Still Dreaming of Tehran
The "realists" inside the Bush Administration, led by Secretary of State Colin Powell and Coalition Provisional Authority head Paul Bremer in Iraq, are well aware that Iran could deal a fatal blow to the already faltering US efforts. Partly as a result, they've engaged in a quiet dialogue with Tehran. According to the Financial Times, last May Iran offered a "road map" for normalizing US-Iranian relations. Since then, Powell and his allies have sent assistance after the devastating earthquake in southeast Iran, and offered to send a delegation led by Senator Elizabeth Dole. They've also supported efforts by Germany, France and Britain to work a deal with Iran over its nuclear weapons program. (Germany's intelligence service also brokered a prisoner exchange between Israel and Hezbollah, which is close to Iran.) But of late, some of those conciliatory efforts have stalled. A planned Congressional staff delegation to Tehran, the first since the rise of Ayatollah Khomeini's regime in 1979, was canceled by the Iranians, according to the office of Senator Arlen Specter, whose staff was to participate. And after the initial harmony, signs are emerging of a serious split between Washington and Europe over Iran's nuclear program, with echoes of the US-Europe split over Iraqi WMD.
How the differing approaches--the neocons' war cries and the realists' more conciliatory strategy--are viewed by Iran's leadership is anybody's guess. But there are at least several factors that might push the Iranian ruling elite in the direction of the confrontation the neocons want. First, the hard-line clergy are in the midst of a crisis with the so-called reformists. In the past, the mullahs have used anti-US rhetoric, and even militant actions, to trump liberal and reformist rivals. Second, while Iran welcomes the rise of Shiite power in Iraq, it is at the same time uneasy about losing influence to the mullahs in Najaf and Karbala. According to several experts on Shiism, Grand Ayatollah Ali al-Sistani is now the leading Shiite cleric in the world, which could make him a rival to Iran's less prestigious clerics. Though Sistani has foiled US policy in Iraq by insisting on direct elections, he has refused to denounce the US occupation and may cooperate with a UN-brokered compromise for creating an Iraqi government. "Sistani is a double-edged sword for Iran," says Juan Cole. And third, there is the Bush factor. Some neoconservative strategists argue that Iran will act decisively in order to prevent Bush from being re-elected. Raymond Tanter, a scholar at the Washington Institute for Near East Policy, a pro-Israel think tank, predicts, "They are going to launch a political-military campaign in an effort to defeat President Bush, because they believe that if Bush is re-elected, he will do to them what he did to Iraq."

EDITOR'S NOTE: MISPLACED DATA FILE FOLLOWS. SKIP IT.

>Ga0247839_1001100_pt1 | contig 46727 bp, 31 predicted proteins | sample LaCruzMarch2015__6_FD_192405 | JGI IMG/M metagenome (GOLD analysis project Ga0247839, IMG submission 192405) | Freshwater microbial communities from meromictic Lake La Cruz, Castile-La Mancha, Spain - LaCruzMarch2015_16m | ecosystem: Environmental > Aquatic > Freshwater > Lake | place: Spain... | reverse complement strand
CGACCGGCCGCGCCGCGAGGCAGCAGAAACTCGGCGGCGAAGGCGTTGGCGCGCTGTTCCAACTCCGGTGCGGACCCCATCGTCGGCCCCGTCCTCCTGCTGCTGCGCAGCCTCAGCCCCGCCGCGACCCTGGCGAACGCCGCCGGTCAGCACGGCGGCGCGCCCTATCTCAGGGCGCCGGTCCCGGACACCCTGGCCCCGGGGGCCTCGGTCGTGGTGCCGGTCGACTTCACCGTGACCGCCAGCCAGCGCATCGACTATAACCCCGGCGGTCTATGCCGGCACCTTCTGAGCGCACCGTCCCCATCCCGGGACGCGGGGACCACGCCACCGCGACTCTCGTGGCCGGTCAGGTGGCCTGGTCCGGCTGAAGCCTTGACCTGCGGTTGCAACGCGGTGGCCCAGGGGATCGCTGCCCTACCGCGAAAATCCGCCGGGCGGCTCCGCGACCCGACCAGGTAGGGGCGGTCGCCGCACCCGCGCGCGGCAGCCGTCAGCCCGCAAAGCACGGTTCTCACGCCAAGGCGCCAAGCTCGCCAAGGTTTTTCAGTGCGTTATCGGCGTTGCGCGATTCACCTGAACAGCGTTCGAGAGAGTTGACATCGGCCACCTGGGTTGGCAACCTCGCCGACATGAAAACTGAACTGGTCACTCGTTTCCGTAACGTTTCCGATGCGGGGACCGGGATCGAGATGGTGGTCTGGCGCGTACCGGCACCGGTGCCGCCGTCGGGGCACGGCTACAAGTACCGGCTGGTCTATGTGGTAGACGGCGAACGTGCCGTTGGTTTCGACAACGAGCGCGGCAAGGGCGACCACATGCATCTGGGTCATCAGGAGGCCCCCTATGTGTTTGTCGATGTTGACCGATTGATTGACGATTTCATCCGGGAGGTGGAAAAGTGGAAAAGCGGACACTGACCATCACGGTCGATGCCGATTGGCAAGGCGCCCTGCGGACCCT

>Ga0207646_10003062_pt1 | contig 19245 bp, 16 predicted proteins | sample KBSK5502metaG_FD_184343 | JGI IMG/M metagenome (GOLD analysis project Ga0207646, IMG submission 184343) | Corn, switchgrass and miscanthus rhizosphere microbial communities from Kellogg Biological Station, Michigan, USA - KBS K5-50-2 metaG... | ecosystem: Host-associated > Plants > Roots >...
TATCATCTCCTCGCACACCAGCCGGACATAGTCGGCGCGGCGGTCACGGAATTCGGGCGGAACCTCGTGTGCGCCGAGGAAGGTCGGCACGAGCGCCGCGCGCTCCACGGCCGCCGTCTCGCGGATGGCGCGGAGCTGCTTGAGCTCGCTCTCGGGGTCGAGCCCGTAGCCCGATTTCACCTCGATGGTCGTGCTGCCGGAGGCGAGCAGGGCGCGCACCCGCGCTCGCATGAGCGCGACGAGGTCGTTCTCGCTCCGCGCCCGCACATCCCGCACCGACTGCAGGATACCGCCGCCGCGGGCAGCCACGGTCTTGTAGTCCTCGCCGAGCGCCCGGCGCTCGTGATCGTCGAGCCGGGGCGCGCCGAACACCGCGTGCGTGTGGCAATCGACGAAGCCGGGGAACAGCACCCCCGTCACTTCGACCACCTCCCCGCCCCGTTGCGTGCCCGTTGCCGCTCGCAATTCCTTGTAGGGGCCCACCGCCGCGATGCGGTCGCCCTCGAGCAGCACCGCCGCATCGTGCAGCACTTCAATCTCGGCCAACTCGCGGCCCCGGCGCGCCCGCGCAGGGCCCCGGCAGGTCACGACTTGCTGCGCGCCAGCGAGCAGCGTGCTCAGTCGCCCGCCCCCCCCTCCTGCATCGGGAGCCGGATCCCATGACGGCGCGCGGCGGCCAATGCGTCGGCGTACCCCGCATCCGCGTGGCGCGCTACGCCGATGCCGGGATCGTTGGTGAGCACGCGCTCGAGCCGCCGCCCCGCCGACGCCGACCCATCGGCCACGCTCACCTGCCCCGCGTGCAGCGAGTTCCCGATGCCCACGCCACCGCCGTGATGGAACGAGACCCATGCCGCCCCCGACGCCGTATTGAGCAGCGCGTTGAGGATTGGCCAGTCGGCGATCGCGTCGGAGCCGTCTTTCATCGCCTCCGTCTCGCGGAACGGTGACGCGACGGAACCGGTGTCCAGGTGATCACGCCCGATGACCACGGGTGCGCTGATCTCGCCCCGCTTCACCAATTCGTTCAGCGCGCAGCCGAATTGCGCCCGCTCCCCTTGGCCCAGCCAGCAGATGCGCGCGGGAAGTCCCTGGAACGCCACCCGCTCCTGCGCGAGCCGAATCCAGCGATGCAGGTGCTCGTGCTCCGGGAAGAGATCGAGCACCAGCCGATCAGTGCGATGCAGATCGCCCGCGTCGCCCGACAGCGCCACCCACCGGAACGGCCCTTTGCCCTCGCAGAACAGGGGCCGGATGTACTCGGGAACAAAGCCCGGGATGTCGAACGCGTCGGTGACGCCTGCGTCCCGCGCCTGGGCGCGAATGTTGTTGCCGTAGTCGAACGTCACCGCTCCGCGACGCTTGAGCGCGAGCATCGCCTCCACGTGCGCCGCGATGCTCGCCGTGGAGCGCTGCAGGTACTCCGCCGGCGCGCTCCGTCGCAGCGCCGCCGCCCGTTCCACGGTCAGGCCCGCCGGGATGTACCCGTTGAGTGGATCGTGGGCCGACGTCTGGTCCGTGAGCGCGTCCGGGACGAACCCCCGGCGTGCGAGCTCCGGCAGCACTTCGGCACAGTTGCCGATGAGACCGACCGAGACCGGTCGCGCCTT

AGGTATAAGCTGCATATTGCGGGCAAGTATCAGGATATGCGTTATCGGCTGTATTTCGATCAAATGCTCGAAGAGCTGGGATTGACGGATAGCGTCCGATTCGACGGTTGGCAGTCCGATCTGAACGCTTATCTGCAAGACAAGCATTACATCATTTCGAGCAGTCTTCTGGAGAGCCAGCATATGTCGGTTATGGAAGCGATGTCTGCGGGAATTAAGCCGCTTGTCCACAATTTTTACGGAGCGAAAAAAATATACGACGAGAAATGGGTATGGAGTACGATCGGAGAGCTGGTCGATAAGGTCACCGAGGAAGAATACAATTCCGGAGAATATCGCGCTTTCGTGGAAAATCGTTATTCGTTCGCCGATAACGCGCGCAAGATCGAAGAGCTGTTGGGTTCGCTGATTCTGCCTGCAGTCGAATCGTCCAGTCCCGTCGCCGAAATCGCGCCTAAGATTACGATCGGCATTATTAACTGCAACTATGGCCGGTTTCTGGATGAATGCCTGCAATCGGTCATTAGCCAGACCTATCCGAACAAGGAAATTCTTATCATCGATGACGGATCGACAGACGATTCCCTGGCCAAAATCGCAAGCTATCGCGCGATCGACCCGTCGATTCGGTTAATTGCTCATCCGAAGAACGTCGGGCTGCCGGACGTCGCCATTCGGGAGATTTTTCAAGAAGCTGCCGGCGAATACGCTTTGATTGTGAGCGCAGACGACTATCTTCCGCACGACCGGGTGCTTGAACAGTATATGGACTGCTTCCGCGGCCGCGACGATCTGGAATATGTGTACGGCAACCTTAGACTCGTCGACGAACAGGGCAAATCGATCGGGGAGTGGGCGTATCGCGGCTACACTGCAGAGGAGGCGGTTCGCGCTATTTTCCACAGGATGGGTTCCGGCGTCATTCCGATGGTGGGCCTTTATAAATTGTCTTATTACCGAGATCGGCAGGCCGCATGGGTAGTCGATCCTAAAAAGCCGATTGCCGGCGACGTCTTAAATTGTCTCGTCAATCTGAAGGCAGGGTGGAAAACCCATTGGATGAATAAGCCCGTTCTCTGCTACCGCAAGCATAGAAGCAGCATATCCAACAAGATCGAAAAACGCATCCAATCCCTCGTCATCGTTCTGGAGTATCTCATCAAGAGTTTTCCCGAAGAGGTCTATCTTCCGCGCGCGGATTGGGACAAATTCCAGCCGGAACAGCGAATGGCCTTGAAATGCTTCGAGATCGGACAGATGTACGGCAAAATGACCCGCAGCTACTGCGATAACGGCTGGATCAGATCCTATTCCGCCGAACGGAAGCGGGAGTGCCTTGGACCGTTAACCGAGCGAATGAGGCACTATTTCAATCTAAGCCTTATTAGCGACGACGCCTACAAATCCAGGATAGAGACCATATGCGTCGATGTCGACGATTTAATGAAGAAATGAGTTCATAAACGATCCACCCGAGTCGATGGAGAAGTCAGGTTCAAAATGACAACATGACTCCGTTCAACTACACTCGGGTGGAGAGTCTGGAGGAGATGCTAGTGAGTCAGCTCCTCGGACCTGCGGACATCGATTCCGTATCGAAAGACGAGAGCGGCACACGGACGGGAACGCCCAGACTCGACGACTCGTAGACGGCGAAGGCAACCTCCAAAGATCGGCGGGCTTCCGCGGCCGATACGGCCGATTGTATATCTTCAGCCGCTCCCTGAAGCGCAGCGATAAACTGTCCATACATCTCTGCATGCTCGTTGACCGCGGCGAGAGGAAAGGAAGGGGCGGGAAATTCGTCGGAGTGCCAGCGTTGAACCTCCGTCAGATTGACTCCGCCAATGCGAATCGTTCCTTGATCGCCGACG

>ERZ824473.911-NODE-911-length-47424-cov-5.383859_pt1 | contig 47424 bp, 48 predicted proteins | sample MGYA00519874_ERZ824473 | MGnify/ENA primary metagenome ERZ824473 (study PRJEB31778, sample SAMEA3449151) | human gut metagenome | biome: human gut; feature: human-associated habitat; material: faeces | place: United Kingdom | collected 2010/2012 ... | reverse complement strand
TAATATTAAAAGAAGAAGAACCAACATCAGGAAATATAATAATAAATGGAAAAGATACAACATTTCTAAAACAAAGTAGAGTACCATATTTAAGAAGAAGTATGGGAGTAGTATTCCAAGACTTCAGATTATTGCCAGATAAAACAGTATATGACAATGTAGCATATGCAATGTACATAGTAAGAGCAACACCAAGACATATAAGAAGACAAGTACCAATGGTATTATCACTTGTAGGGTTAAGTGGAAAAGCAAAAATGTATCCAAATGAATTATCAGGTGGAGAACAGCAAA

It's unclear that Iran would risk a confrontation with the United States in Iraq even if the mullahs do believe that they are next on Bush's invasion list. But the mullahs are famous for misunderstanding US politics, just as Americans have failed repeatedly to understand Iran's.
In a way, the neocons' Iran project is very similar to the early phase of their Iraq one. It includes a steady drumbeat of threats and warnings, Washington lobbying, a media offensive and support for exile groups--in Iran's case a mishmash that combines supporters of Khomeini's grandson; Reza Pahlavi, the son of the fallen Shah, and the Iranian monarchists; and the Mujaheddin e-Khalq (MEK), a 3,800-strong exile force based in Iraq. In one of the strangest events ever to occur at a Washington think tank, last September Khomeini's grandson--dressed in rough-hewn black and brown robes and crowned by a turban, with dark brooding eyes like his grandfather's--took the podium at AEI, introduced by Michael Ledeen, to call for US assistance to overthrow the Iranian government. He even welcomed an alliance with the Pahlavi monarchists.
Many analysts view the prospects of a Pahlavi-Khomeini-MEK alliance with exceeding skepticism. And they note that the neocons, having bungled Iraq, don't have a lot of credibility left on Middle East policy. But it would be wrong to count them out. A former CIA officer who took part in the debate over Iraq policy in the 1990s recalls how the neocons ultimately prevailed. "The neocons had this idea of working with the Iraqi opposition to arm and train them and to overthrow Saddam Hussein, and people like me said, 'That is really stupid,'" he says. "But you get people to think about it, you get the President engaged, then options expand and then when opportunities come along, you seize them. That's what they did. They got people to buy in. Before September 11, people told them, 'It's never going to happen.' Come September 12, the rules changed." An explosion in Iraq, and some Iranian mischief there, and the rules could change again.